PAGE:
Like Father, Like Son ~ Review ~ Dramajjang
“You see, you’ve always stepped on the gas.
There are moments when one should hit the brakes.”
Hirokazu Koreeda’s brainchild Like Father, Like Son was introduced to me right on time by a friend since the same director/screenwriter’s Our Little Sister/Umimachi Diary was already a part of my future plans. Taking into consideration all the aforementioned parameters and knowing that I can rarely say no to a highly promising slice of life film, one could say that Like Father, Like Son and me met at one of the crossroads of fate.
The lives of Ryota Nonomiya (Masaharu Fukuyama) and Midori Nonomiya (Machico Ono) drastically changed the moment the hospital informed them that the 6-year-old Keita Nonomiya (Keita Ninomiya) wasn’t their biological son. Yudai Saiki (Lily Franky) and Yukari Saiki (Yoko Maki) found themselves in a like-minded position since Ryusei Saiki (Shogen Hwang) wasn’t their biological son either. Six years after the babies had been switched at birth the two families will have to make tough and crucial decisions while both children will inevitably find themselves right in the eye of the storm.
Where do all these precious memories and bonds that have been forged throughout the years go to once the truth comes to the surface? And what happens to all these unborn memories that never had the chance to blossom because of a single but life-intersecting mistake? Are blood relations enough to negate what was glowing twice as brightly moments before the eclipse took place?
Like Father, Like Son finds itself there where normality shatters by the crosswinds once the unimaginable starts spreading its wings for a flight into the unknown. The scenario lays emphasis on Ryota and Midori’s family without neglecting Yudai and Yukari’s importance when it comes to the storyline’s flow. On the contrary, they are essential in reflecting everything Midori was craving for and Ryota had been missing throughout the years and the way the careerist life he’d been leading was affecting his own family.
The signs were there, but everything became more palpable once Ryota found himself in the shadow of the circumstances and under the weight of the forthcoming decisions he would have to make. One’s memories and experiences play an important part in a personality’s ongoing design, but thinking out of the box and eventually escaping it once the walls start closing in is of major importance before everything starts spiraling out of control.
Like Father, Like Son is the silent clash of two different worlds with the concept of family being at their center. We’re talking about different backgrounds, points of view and courses in life being directly affected by the past at the present’s asymmetry. Even though everything’s being mainly seen through a paternal prism, Like Father, Like Son doesn’t set aside the very soul and essence of motherhood and masterfully crafts its soulful characteristics in a background that emerges to the surface in a meaningful and heartfelt way.
The cinematography was eloquently reflecting the emotional and setting variances through the natural warmth at Yudai and Yukari’s house and a certain prudent aesthetic pleading for blissful disorder inside Ryota and Midori’s apartment. Wherever Like Father, Like Son was shot, each and every place was evoking its own vibes given its indoors or outdoors characteristics and the characters’ internal world.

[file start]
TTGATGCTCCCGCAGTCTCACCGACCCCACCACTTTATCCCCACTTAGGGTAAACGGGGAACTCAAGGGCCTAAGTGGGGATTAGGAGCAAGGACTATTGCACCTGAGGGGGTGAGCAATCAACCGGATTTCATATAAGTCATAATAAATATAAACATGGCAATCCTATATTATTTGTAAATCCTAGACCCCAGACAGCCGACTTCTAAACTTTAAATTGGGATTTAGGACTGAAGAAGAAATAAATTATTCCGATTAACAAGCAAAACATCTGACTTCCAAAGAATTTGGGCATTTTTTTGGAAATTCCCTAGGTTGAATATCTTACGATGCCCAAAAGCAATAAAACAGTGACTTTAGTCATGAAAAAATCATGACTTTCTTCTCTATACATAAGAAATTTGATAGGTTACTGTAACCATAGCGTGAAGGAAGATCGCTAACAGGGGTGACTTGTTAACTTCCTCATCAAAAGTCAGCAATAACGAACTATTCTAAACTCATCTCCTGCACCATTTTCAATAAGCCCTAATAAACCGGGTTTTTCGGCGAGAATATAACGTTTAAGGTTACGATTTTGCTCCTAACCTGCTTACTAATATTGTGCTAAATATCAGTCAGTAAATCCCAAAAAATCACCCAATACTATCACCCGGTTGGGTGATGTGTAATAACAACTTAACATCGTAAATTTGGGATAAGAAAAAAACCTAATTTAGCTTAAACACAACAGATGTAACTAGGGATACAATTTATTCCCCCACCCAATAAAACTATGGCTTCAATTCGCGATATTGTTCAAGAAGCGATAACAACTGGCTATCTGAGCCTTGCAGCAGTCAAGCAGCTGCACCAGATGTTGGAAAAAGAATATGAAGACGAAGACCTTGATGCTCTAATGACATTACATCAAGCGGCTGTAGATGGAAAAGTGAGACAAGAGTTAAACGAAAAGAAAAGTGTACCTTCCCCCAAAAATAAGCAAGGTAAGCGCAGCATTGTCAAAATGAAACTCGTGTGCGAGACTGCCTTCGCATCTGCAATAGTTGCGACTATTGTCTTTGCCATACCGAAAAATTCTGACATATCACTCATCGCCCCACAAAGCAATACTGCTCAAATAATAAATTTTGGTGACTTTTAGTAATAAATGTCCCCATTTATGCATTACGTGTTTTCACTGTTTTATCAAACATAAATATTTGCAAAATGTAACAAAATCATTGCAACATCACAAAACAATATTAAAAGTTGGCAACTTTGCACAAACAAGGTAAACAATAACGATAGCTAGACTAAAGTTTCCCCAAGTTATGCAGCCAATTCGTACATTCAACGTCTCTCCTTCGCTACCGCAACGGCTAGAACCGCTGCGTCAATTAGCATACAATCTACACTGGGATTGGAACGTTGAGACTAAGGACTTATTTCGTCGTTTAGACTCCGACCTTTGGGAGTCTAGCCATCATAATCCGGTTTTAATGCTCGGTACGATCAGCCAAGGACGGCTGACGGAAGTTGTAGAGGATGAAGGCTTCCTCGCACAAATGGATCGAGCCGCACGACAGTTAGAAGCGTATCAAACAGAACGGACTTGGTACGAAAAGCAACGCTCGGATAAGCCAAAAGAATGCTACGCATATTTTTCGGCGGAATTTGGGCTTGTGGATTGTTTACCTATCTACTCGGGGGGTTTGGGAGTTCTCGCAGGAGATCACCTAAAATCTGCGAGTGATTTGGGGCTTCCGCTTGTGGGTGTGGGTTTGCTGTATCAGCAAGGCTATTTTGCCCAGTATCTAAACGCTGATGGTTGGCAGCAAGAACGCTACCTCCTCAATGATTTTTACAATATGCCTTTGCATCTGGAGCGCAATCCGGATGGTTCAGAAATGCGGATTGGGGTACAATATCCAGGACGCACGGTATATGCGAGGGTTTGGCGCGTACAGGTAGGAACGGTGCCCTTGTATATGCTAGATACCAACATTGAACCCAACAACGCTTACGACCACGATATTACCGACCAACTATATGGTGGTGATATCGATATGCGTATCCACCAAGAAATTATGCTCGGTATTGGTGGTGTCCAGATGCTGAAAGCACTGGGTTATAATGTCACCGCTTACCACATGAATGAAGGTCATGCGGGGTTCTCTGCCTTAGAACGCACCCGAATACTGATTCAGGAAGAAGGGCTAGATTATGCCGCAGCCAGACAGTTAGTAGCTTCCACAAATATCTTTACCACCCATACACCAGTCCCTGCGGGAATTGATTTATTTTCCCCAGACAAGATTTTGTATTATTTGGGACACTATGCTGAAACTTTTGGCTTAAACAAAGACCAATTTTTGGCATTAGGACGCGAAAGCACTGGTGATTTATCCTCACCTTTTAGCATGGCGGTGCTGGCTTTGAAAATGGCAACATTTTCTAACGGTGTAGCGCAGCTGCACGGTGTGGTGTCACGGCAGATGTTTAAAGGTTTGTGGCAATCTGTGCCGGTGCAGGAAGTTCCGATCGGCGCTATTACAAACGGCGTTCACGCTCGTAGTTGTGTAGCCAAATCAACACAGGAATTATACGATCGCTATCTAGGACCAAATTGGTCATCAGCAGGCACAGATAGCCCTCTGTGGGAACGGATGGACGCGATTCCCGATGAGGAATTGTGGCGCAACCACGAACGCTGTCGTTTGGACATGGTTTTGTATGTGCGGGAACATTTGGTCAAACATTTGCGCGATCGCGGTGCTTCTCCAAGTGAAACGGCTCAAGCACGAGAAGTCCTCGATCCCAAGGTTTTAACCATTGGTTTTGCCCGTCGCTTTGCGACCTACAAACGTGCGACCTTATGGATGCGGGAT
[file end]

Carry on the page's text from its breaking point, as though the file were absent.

Masaharu Fukuyama shone through Ryota’s rational and ostensibly rigid world, but also through his very own emotional conflicts. Machico Ono’s gradually shattering world was echoing amid shards of light whereas Lily Franky and Yoko Maki were magnificent through their ordinary, inspiring and full of life characters. I was pleased to find Jun Fubuki as a meaningful maternal figure here since i had already loved her interpretation in Deto – Koi to wa Donna Mono Kashira – a few months ago. Kirin Kiki was a hilarious yet meaningful Playstation grandmother, Jun Kunimura had his own fair share of wisdom and Isao Natsuyagi was reflecting his own like father like son vibes!
Setting aside the parental figures, observing Like Father, Like Son through the eyes of a child was essential. It was adding an even purer and more powerful dimension in the overall ambiance with all the necessary signals being transmitted through childhood’s uniqueness. Keita Ninomiya’s magnificent acting and multifaceted expressions were skyrocketing the film’s elegant tension. Shogen Hwang as Ryusei Saiki was spot on in a not so demanding yet important character.
If I could think of Like Father, Like Son in a more symbolic way then it would resemble a world of flowers. Imagine two gardeners with each one of them losing one seed, but somehow, each seed found itself in one another’s hands. Both of them watered these seeds in their own way and watched after them with care until the first petals started shyly making their appearance. If they had to switch these seeds that had already turned into flower buds after a stem cutting process in order to bring them back to their rightful owner, would they still be loving gardeners or they would turn into amateur florists? Most importantly, would the flowers keep blooming as beautifully as they used to without their roots? It may depend on the flower, but children are more fragile and complex and their first years in a familial environment are irreplaceable.
Like Father, Like Son is a barefoot walk on the steep pathways of parenthood, a heartrending and heartfelt yet daring attempt somewhere between blood relations and bonding rivers.